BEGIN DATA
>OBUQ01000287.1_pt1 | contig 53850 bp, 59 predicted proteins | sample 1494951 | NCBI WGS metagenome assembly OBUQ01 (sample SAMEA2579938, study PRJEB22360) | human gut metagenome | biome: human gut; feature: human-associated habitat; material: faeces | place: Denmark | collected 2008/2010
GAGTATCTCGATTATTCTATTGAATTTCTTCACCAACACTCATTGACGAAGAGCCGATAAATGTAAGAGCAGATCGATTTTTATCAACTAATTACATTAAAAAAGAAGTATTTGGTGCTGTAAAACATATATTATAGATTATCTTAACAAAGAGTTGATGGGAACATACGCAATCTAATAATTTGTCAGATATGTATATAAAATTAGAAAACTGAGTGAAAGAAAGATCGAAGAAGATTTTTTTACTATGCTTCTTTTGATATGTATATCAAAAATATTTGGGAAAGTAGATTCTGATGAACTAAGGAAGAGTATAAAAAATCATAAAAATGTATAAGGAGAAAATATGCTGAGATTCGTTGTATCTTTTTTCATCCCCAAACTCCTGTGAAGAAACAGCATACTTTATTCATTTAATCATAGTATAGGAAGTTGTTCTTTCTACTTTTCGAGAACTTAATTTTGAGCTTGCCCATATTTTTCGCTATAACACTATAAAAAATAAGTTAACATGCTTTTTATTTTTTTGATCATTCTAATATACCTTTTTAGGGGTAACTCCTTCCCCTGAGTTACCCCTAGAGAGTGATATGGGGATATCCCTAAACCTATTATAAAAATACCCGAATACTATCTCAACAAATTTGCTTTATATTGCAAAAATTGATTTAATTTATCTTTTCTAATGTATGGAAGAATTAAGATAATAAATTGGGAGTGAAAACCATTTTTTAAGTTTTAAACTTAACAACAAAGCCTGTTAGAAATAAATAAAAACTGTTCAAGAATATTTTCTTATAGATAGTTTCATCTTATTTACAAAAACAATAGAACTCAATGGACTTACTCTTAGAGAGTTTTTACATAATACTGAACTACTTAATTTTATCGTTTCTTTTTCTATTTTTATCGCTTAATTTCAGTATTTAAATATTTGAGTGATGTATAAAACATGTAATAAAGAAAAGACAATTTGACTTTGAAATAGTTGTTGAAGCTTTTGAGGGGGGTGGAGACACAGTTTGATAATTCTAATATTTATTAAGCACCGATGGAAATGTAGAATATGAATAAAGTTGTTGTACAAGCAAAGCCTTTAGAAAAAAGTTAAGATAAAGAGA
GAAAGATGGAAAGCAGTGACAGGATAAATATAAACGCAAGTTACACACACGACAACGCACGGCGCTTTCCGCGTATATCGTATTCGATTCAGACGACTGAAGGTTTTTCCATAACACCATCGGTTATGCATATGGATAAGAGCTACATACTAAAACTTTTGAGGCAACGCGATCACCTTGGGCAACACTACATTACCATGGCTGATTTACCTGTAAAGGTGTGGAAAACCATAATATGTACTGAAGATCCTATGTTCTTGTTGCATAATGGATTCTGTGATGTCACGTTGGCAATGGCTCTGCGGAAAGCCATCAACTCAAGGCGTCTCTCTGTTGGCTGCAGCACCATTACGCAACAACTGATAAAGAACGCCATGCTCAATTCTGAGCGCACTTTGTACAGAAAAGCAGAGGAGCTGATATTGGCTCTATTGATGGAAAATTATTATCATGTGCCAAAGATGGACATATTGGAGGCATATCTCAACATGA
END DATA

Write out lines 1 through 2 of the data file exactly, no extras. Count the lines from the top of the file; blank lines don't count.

>OBUQ01000287.1_pt1 | contig 53850 bp, 59 predicted proteins | sample 1494951 | NCBI WGS metagenome assembly OBUQ01 (sample SAMEA2579938, study PRJEB22360) | human gut metagenome | biome: human gut; feature: human-associated habitat; material: faeces | place: Denmark | collected 2008/2010
GAGTATCTCGATTATTCTATTGAATTTCTTCACCAACACTCATTGACGAAGAGCCGATAAATGTAAGAGCAGATCGATTTTTATCAACTAATTACATTAAAAAAGAAGTATTTGGTGCTGTAAAACATATATTATAGATTATCTTAACAAAGAGTTGATGGGAACATACGCAATCTAATAATTTGTCAGATATGTATATAAAATTAGAAAACTGAGTGAAAGAAAGATCGAAGAAGATTTTTTTACTATGCTTCTTTTGATATGTATATCAAAAATATTTGGGAAAGTAGATTCTGATGAACTAAGGAAGAGTATAAAAAATCATAAAAATGTATAAGGAGAAAATATGCTGAGATTCGTTGTATCTTTTTTCATCCCCAAACTCCTGTGAAGAAACAGCATACTTTATTCATTTAATCATAGTATAGGAAGTTGTTCTTTCTACTTTTCGAGAACTTAATTTTGAGCTTGCCCATATTTTTCGCTATAACACTATAAAAAATAAGTTAACATGCTTTTTATTTTTTTGATCATTCTAATATACCTTTTTAGGGGTAACTCCTTCCCCTGAGTTACCCCTAGAGAGTGATATGGGGATATCCCTAAACCTATTATAAAAATACCCGAATACTATCTCAACAAATTTGCTTTATATTGCAAAAATTGATTTAATTTATCTTTTCTAATGTATGGAAGAATTAAGATAATAAATTGGGAGTGAAAACCATTTTTTAAGTTTTAAACTTAACAACAAAGCCTGTTAGAAATAAATAAAAACTGTTCAAGAATATTTTCTTATAGATAGTTTCATCTTATTTACAAAAACAATAGAACTCAATGGACTTACTCTTAGAGAGTTTTTACATAATACTGAACTACTTAATTTTATCGTTTCTTTTTCTATTTTTATCGCTTAATTTCAGTATTTAAATATTTGAGTGATGTATAAAACATGTAATAAAGAAAAGACAATTTGACTTTGAAATAGTTGTTGAAGCTTTTGAGGGGGGTGGAGACACAGTTTGATAATTCTAATATTTATTAAGCACCGATGGAAATGTAGAATATGAATAAAGTTGTTGTACAAGCAAAGCCTTTAGAAAAAAGTTAAGATAAAGAGA